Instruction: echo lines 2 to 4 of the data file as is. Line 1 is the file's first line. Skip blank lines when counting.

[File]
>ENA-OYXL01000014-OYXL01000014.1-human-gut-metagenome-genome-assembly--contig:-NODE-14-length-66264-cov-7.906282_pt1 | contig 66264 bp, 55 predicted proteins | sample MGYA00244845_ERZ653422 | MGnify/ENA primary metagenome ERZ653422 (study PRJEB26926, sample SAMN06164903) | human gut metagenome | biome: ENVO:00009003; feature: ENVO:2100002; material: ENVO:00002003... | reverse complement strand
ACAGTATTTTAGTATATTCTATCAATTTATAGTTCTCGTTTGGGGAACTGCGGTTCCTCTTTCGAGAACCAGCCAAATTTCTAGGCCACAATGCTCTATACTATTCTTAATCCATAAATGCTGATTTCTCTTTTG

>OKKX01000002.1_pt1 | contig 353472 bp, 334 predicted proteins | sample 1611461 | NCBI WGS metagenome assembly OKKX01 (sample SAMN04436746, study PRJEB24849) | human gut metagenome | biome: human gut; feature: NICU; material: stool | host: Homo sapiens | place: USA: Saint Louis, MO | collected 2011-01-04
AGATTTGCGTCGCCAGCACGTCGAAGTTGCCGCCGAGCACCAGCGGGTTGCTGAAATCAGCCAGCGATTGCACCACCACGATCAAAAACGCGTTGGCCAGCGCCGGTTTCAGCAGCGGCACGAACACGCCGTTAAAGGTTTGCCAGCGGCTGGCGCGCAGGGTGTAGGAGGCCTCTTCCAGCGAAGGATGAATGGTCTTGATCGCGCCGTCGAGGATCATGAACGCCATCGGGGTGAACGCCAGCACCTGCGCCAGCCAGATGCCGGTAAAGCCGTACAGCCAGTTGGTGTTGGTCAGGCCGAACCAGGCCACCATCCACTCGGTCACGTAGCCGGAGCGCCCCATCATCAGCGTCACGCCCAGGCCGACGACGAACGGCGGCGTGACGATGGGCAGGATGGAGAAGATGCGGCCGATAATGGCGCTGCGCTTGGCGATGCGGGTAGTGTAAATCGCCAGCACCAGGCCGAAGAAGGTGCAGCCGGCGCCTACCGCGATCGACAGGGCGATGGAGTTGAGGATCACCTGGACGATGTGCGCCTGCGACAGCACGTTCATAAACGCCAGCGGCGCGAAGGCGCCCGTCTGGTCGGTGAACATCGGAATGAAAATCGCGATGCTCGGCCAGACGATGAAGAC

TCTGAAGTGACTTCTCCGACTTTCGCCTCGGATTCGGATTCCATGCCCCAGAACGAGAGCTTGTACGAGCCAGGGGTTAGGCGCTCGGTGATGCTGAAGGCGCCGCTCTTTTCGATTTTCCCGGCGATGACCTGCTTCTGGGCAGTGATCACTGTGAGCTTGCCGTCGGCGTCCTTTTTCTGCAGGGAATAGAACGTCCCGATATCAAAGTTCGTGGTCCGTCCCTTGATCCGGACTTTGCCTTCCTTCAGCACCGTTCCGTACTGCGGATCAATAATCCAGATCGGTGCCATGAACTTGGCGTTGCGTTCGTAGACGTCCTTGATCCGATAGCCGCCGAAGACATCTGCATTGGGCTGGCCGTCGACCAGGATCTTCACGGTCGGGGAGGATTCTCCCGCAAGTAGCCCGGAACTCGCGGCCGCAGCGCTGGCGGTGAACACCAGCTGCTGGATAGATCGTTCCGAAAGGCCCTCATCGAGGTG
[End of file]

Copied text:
ACAGTATTTTAGTATATTCTATCAATTTATAGTTCTCGTTTGGGGAACTGCGGTTCCTCTTTCGAGAACCAGCCAAATTTCTAGGCCACAATGCTCTATACTATTCTTAATCCATAAATGCTGATTTCTCTTTTG

>OKKX01000002.1_pt1 | contig 353472 bp, 334 predicted proteins | sample 1611461 | NCBI WGS metagenome assembly OKKX01 (sample SAMN04436746, study PRJEB24849) | human gut metagenome | biome: human gut; feature: NICU; material: stool | host: Homo sapiens | place: USA: Saint Louis, MO | collected 2011-01-04
AGATTTGCGTCGCCAGCACGTCGAAGTTGCCGCCGAGCACCAGCGGGTTGCTGAAATCAGCCAGCGATTGCACCACCACGATCAAAAACGCGTTGGCCAGCGCCGGTTTCAGCAGCGGCACGAACACGCCGTTAAAGGTTTGCCAGCGGCTGGCGCGCAGGGTGTAGGAGGCCTCTTCCAGCGAAGGATGAATGGTCTTGATCGCGCCGTCGAGGATCATGAACGCCATCGGGGTGAACGCCAGCACCTGCGCCAGCCAGATGCCGGTAAAGCCGTACAGCCAGTTGGTGTTGGTCAGGCCGAACCAGGCCACCATCCACTCGGTCACGTAGCCGGAGCGCCCCATCATCAGCGTCACGCCCAGGCCGACGACGAACGGCGGCGTGACGATGGGCAGGATGGAGAAGATGCGGCCGATAATGGCGCTGCGCTTGGCGATGCGGGTAGTGTAAATCGCCAGCACCAGGCCGAAGAAGGTGCAGCCGGCGCCTACCGCGATCGACAGGGCGATGGAGTTGAGGATCACCTGGACGATGTGCGCCTGCGACAGCACGTTCATAAACGCCAGCGGCGCGAAGGCGCCCGTCTGGTCGGTGAACATCGGAATGAAAATCGCGATGCTCGGCCAGACGATGAAGAC